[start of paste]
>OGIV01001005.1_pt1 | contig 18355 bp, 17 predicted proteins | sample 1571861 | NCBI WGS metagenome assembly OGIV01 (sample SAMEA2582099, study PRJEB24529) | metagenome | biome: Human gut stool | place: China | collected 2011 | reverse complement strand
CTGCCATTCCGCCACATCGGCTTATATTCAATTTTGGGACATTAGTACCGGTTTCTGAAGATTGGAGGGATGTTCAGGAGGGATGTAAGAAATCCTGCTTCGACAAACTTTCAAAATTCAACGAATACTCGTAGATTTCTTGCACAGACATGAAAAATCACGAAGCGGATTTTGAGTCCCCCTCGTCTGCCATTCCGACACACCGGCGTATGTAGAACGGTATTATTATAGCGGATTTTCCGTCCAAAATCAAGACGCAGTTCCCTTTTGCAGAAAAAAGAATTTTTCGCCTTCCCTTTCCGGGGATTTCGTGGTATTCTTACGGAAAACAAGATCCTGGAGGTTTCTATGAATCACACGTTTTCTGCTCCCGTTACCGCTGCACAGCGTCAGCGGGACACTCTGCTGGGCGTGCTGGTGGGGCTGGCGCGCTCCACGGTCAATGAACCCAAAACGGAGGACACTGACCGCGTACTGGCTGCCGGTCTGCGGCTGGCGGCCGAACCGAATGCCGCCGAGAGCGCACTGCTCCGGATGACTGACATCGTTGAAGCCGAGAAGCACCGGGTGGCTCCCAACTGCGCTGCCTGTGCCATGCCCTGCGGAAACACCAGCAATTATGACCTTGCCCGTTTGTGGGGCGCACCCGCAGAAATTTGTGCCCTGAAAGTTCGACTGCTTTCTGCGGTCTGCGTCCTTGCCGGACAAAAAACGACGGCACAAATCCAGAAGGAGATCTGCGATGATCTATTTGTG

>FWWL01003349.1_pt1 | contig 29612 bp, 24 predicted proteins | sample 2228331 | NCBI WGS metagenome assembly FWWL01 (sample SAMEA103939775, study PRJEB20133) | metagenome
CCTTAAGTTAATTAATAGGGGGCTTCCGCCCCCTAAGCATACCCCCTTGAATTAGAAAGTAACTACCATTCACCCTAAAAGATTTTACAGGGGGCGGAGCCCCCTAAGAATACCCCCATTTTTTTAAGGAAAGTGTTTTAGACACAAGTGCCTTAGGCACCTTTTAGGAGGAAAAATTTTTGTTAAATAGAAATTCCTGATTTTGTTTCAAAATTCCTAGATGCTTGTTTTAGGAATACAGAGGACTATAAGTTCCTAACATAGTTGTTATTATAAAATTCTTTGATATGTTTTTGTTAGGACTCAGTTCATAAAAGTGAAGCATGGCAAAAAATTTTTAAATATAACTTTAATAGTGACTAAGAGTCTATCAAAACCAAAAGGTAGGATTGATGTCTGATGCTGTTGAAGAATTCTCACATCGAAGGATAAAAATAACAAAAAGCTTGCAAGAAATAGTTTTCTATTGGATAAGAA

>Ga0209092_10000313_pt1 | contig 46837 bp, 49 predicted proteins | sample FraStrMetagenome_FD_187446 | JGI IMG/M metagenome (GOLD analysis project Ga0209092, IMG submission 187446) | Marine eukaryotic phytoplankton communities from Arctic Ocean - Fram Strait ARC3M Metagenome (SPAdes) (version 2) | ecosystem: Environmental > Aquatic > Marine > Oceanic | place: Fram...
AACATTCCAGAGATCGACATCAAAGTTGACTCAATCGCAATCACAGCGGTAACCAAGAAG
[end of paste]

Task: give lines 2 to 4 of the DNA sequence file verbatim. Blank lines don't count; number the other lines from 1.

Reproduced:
CTGCCATTCCGCCACATCGGCTTATATTCAATTTTGGGACATTAGTACCGGTTTCTGAAGATTGGAGGGATGTTCAGGAGGGATGTAAGAAATCCTGCTTCGACAAACTTTCAAAATTCAACGAATACTCGTAGATTTCTTGCACAGACATGAAAAATCACGAAGCGGATTTTGAGTCCCCCTCGTCTGCCATTCCGACACACCGGCGTATGTAGAACGGTATTATTATAGCGGATTTTCCGTCCAAAATCAAGACGCAGTTCCCTTTTGCAGAAAAAAGAATTTTTCGCCTTCCCTTTCCGGGGATTTCGTGGTATTCTTACGGAAAACAAGATCCTGGAGGTTTCTATGAATCACACGTTTTCTGCTCCCGTTACCGCTGCACAGCGTCAGCGGGACACTCTGCTGGGCGTGCTGGTGGGGCTGGCGCGCTCCACGGTCAATGAACCCAAAACGGAGGACACTGACCGCGTACTGGCTGCCGGTCTGCGGCTGGCGGCCGAACCGAATGCCGCCGAGAGCGCACTGCTCCGGATGACTGACATCGTTGAAGCCGAGAAGCACCGGGTGGCTCCCAACTGCGCTGCCTGTGCCATGCCCTGCGGAAACACCAGCAATTATGACCTTGCCCGTTTGTGGGGCGCACCCGCAGAAATTTGTGCCCTGAAAGTTCGACTGCTTTCTGCGGTCTGCGTCCTTGCCGGACAAAAAACGACGGCACAAATCCAGAAGGAGATCTGCGATGATCTATTTGTG

>FWWL01003349.1_pt1 | contig 29612 bp, 24 predicted proteins | sample 2228331 | NCBI WGS metagenome assembly FWWL01 (sample SAMEA103939775, study PRJEB20133) | metagenome
CCTTAAGTTAATTAATAGGGGGCTTCCGCCCCCTAAGCATACCCCCTTGAATTAGAAAGTAACTACCATTCACCCTAAAAGATTTTACAGGGGGCGGAGCCCCCTAAGAATACCCCCATTTTTTTAAGGAAAGTGTTTTAGACACAAGTGCCTTAGGCACCTTTTAGGAGGAAAAATTTTTGTTAAATAGAAATTCCTGATTTTGTTTCAAAATTCCTAGATGCTTGTTTTAGGAATACAGAGGACTATAAGTTCCTAACATAGTTGTTATTATAAAATTCTTTGATATGTTTTTGTTAGGACTCAGTTCATAAAAGTGAAGCATGGCAAAAAATTTTTAAATATAACTTTAATAGTGACTAAGAGTCTATCAAAACCAAAAGGTAGGATTGATGTCTGATGCTGTTGAAGAATTCTCACATCGAAGGATAAAAATAACAAAAAGCTTGCAAGAAATAGTTTTCTATTGGATAAGAA